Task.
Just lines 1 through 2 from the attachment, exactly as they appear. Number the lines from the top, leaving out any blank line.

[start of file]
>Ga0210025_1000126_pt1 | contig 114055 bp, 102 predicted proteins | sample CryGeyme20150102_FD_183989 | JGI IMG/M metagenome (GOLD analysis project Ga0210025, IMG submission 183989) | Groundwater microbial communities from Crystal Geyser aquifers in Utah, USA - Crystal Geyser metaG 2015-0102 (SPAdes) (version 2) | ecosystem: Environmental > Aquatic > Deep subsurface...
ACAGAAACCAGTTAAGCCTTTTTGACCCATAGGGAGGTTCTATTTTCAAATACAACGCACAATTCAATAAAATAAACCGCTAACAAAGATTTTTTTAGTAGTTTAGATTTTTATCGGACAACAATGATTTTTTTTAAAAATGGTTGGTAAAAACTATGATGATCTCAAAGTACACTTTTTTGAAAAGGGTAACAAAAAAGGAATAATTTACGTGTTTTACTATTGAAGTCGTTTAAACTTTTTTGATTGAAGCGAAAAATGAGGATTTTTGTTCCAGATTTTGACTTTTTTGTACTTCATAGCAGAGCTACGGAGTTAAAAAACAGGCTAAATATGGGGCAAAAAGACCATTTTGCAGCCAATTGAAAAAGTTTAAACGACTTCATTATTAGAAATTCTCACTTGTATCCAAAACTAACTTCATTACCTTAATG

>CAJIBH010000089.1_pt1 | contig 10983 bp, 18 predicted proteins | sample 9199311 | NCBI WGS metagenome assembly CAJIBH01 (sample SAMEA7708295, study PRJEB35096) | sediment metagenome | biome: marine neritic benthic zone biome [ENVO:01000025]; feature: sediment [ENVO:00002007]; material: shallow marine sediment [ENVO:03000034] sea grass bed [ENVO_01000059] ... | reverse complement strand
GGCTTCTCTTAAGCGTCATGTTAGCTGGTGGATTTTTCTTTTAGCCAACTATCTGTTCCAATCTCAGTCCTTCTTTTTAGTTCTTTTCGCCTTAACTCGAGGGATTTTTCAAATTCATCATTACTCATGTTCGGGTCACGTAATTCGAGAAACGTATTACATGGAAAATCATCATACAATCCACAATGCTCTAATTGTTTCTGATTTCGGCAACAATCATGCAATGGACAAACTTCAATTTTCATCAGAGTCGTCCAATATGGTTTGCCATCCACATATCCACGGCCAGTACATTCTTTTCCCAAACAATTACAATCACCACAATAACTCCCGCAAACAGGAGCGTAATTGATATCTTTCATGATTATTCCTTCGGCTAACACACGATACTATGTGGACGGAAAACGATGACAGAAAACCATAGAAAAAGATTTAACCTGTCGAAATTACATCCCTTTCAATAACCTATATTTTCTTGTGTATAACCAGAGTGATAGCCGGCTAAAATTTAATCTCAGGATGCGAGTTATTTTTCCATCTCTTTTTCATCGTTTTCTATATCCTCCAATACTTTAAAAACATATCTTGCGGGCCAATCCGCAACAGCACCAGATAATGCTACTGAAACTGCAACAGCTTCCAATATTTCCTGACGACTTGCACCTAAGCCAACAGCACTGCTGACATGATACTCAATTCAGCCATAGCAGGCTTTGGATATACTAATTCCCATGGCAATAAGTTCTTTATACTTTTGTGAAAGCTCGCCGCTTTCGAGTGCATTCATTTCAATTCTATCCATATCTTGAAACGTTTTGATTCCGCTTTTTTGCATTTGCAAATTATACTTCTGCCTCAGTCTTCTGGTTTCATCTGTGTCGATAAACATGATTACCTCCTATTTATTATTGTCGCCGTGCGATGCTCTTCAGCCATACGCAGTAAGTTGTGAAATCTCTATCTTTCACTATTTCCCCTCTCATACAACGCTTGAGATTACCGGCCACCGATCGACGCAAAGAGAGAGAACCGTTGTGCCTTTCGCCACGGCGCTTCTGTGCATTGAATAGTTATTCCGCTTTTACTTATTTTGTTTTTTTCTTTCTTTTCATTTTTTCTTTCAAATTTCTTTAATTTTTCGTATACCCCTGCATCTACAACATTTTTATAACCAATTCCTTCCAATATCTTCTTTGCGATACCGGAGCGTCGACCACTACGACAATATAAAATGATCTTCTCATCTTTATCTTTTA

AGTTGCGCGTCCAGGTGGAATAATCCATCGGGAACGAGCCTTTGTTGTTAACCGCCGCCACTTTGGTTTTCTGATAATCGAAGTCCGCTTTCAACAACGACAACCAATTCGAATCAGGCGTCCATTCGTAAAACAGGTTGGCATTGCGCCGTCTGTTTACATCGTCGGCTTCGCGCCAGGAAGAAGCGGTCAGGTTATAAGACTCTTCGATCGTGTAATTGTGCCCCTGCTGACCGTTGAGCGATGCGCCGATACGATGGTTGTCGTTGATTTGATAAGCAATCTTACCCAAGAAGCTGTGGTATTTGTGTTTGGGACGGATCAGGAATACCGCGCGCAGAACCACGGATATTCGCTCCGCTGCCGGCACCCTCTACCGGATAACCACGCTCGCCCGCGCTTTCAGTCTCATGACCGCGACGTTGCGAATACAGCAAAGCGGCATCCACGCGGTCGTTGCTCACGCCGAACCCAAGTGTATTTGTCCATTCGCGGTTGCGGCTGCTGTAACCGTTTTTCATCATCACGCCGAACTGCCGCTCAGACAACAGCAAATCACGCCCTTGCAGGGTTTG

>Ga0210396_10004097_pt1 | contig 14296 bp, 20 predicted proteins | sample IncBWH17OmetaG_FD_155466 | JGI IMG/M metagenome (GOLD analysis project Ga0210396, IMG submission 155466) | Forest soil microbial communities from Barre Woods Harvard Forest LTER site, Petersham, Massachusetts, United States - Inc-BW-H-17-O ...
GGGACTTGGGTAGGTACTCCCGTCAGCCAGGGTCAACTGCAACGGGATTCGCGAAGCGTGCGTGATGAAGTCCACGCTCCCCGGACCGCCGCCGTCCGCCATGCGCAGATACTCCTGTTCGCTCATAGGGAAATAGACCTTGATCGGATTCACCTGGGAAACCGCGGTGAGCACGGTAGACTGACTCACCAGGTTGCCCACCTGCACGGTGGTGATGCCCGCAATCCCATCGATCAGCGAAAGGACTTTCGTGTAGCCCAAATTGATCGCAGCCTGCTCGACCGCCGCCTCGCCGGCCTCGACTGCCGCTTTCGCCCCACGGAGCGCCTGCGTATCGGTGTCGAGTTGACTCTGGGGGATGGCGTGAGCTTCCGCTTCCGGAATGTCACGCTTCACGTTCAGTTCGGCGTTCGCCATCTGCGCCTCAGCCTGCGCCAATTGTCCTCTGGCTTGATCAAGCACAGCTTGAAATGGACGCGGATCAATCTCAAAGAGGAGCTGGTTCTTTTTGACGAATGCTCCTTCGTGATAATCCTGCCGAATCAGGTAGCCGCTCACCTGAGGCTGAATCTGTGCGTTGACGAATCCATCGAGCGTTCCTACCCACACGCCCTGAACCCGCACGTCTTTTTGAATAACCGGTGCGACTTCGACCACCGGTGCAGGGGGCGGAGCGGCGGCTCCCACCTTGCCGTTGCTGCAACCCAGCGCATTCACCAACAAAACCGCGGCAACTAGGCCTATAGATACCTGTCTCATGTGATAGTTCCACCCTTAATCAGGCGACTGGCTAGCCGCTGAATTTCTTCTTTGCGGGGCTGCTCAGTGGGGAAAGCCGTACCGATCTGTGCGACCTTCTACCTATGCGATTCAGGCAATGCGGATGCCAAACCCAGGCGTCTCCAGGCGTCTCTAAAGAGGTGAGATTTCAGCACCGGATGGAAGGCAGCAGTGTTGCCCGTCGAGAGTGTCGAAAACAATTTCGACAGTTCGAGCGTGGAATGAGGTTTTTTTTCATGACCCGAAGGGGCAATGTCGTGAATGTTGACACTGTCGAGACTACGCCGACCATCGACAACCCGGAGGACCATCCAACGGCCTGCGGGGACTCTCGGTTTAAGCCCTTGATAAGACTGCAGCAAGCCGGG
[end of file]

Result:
>Ga0210025_1000126_pt1 | contig 114055 bp, 102 predicted proteins | sample CryGeyme20150102_FD_183989 | JGI IMG/M metagenome (GOLD analysis project Ga0210025, IMG submission 183989) | Groundwater microbial communities from Crystal Geyser aquifers in Utah, USA - Crystal Geyser metaG 2015-0102 (SPAdes) (version 2) | ecosystem: Environmental > Aquatic > Deep subsurface...
ACAGAAACCAGTTAAGCCTTTTTGACCCATAGGGAGGTTCTATTTTCAAATACAACGCACAATTCAATAAAATAAACCGCTAACAAAGATTTTTTTAGTAGTTTAGATTTTTATCGGACAACAATGATTTTTTTTAAAAATGGTTGGTAAAAACTATGATGATCTCAAAGTACACTTTTTTGAAAAGGGTAACAAAAAAGGAATAATTTACGTGTTTTACTATTGAAGTCGTTTAAACTTTTTTGATTGAAGCGAAAAATGAGGATTTTTGTTCCAGATTTTGACTTTTTTGTACTTCATAGCAGAGCTACGGAGTTAAAAAACAGGCTAAATATGGGGCAAAAAGACCATTTTGCAGCCAATTGAAAAAGTTTAAACGACTTCATTATTAGAAATTCTCACTTGTATCCAAAACTAACTTCATTACCTTAATG